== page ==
Cultural Assets-Temples and Shrines

Narutakisan Enmyo-ji Temple (Narutaki Fudoson)

Located at the foot of Mount Fudatate on the border between Osaka Prefecture and Wakayama Prefecture, Enmyo-ji Temple belongs to the Myoshin-ji Temple branch of the Rinzai Zen school of Buddhism. The temple began as a sacred training site of the Katsuragi Shugen trail, where En no Gyoja is said to have buried the third chapter of the Lotus Sutra. The temple’s seven buildings were reconstructed in the 13th century. The temple compound was destroyed in the 16th century during Toyotomi Hideyoshi’s conquest of Kishu and subsequently fell into obscurity. A donation of land that included the temple’s former estate by the Kishu Tokugawa clan in 1693 led to the construction of the halls Fudo-do, Benten-do, and Konpira-do to reconstitute the temple as part of the Kokoku-ji branch of the Rinzai Zen school of Buddhism. Following the Meiji Restoration (1868), the temple became part of the school’s Myoshin-ji branch. Numerous pilgrims from Wakayama Prefecture and beyond gather during a ritual on the 28th of each month at the Goma-do in front of Fudotaki Falls. Here, Shugendo practitioners make offerings of burning wood (Goma fire ritual) and the chief priest performs a ritual known as Miso-fuji, in which miso paste is offered to the Fudo Myo-o deity in a prayer to heal illness.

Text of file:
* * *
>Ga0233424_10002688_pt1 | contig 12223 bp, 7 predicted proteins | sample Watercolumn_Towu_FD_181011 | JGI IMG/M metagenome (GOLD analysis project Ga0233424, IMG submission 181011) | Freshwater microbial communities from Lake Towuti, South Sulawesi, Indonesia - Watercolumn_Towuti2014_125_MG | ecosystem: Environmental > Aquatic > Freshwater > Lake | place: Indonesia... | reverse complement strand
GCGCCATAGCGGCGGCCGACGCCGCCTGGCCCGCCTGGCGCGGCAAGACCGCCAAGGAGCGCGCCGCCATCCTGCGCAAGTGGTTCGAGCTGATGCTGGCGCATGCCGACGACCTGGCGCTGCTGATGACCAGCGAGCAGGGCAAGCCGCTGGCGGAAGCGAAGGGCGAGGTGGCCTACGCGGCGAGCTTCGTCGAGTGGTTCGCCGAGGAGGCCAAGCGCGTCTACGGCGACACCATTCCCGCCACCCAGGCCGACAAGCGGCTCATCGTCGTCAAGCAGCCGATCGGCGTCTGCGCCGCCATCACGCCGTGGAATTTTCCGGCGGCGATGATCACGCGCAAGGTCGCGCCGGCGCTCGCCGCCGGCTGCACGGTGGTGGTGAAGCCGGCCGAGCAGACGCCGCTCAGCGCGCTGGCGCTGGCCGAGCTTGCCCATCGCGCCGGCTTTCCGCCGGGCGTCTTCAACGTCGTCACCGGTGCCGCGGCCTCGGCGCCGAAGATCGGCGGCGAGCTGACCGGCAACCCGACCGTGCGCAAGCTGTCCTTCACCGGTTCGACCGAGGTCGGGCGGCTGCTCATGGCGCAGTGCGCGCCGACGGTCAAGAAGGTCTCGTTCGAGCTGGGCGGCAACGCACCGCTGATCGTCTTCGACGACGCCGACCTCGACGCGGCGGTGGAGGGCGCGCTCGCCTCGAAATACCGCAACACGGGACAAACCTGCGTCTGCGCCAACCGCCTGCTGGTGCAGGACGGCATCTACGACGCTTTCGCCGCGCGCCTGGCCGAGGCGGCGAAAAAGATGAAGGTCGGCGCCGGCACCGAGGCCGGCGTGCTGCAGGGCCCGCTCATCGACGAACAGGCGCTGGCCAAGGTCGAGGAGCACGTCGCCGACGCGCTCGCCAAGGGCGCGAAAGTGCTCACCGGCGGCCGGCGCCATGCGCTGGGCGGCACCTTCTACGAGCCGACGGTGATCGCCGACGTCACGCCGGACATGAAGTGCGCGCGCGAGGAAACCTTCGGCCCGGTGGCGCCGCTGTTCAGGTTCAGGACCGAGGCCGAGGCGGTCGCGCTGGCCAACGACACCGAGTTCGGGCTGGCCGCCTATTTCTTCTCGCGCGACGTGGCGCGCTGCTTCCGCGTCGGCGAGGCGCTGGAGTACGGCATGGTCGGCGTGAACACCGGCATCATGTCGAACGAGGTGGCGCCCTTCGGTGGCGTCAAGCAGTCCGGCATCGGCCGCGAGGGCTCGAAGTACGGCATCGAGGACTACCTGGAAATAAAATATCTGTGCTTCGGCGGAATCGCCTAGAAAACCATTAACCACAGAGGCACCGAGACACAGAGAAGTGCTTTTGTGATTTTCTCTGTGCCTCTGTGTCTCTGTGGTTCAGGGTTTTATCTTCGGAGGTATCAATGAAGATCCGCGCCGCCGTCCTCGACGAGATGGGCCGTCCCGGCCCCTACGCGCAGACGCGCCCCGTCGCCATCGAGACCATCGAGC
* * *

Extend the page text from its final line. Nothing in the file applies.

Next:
Temple office 073-461-3085


2 Sonobe, Wakayama-shi, Wakayama Prefecture (Fudo-do: 1637 Sonobe, Wakayama-shi, Wakayama Prefecture)


10 min. drive from Wakayama-kita IC on Hanwa Expressway


Wood for ritual offering: 200 yen each; amulets: 1,000 yen each, etc.


Open 24 hours (The Narutaki Fudo Myo-o Ritual is held from 7:00 to 15:00 on the 28th of each month.)




10 spaces